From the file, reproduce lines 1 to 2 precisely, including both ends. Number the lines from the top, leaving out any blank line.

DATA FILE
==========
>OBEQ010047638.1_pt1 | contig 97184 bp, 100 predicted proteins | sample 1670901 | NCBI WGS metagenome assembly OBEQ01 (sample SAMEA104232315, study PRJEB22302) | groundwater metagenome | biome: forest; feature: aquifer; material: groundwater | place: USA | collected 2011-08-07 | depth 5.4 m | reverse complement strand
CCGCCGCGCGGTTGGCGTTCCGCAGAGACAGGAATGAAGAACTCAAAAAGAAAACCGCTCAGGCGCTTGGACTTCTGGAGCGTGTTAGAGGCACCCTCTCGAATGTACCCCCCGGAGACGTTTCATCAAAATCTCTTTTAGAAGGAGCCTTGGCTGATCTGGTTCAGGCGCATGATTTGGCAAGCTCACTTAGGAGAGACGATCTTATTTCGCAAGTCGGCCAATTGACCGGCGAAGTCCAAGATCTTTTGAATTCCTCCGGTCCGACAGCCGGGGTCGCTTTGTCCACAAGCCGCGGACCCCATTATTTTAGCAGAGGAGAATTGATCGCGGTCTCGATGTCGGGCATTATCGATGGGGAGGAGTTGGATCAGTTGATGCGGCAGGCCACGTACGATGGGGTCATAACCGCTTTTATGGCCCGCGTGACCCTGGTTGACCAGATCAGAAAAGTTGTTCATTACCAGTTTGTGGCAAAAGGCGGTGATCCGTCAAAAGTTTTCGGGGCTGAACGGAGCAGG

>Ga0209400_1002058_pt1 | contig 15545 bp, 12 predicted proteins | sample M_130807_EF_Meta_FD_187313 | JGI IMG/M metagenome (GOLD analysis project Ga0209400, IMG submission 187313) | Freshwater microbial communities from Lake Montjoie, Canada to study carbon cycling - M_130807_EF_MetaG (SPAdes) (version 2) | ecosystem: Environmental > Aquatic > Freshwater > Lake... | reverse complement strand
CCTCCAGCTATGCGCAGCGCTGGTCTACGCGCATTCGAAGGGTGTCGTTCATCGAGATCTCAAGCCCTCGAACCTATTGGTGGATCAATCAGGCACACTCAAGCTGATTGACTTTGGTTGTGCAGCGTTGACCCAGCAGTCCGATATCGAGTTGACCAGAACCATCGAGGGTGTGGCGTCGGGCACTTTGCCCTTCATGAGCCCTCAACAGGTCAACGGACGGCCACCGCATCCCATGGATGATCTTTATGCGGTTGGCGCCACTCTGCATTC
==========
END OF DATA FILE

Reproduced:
>OBEQ010047638.1_pt1 | contig 97184 bp, 100 predicted proteins | sample 1670901 | NCBI WGS metagenome assembly OBEQ01 (sample SAMEA104232315, study PRJEB22302) | groundwater metagenome | biome: forest; feature: aquifer; material: groundwater | place: USA | collected 2011-08-07 | depth 5.4 m | reverse complement strand
CCGCCGCGCGGTTGGCGTTCCGCAGAGACAGGAATGAAGAACTCAAAAAGAAAACCGCTCAGGCGCTTGGACTTCTGGAGCGTGTTAGAGGCACCCTCTCGAATGTACCCCCCGGAGACGTTTCATCAAAATCTCTTTTAGAAGGAGCCTTGGCTGATCTGGTTCAGGCGCATGATTTGGCAAGCTCACTTAGGAGAGACGATCTTATTTCGCAAGTCGGCCAATTGACCGGCGAAGTCCAAGATCTTTTGAATTCCTCCGGTCCGACAGCCGGGGTCGCTTTGTCCACAAGCCGCGGACCCCATTATTTTAGCAGAGGAGAATTGATCGCGGTCTCGATGTCGGGCATTATCGATGGGGAGGAGTTGGATCAGTTGATGCGGCAGGCCACGTACGATGGGGTCATAACCGCTTTTATGGCCCGCGTGACCCTGGTTGACCAGATCAGAAAAGTTGTTCATTACCAGTTTGTGGCAAAAGGCGGTGATCCGTCAAAAGTTTTCGGGGCTGAACGGAGCAGG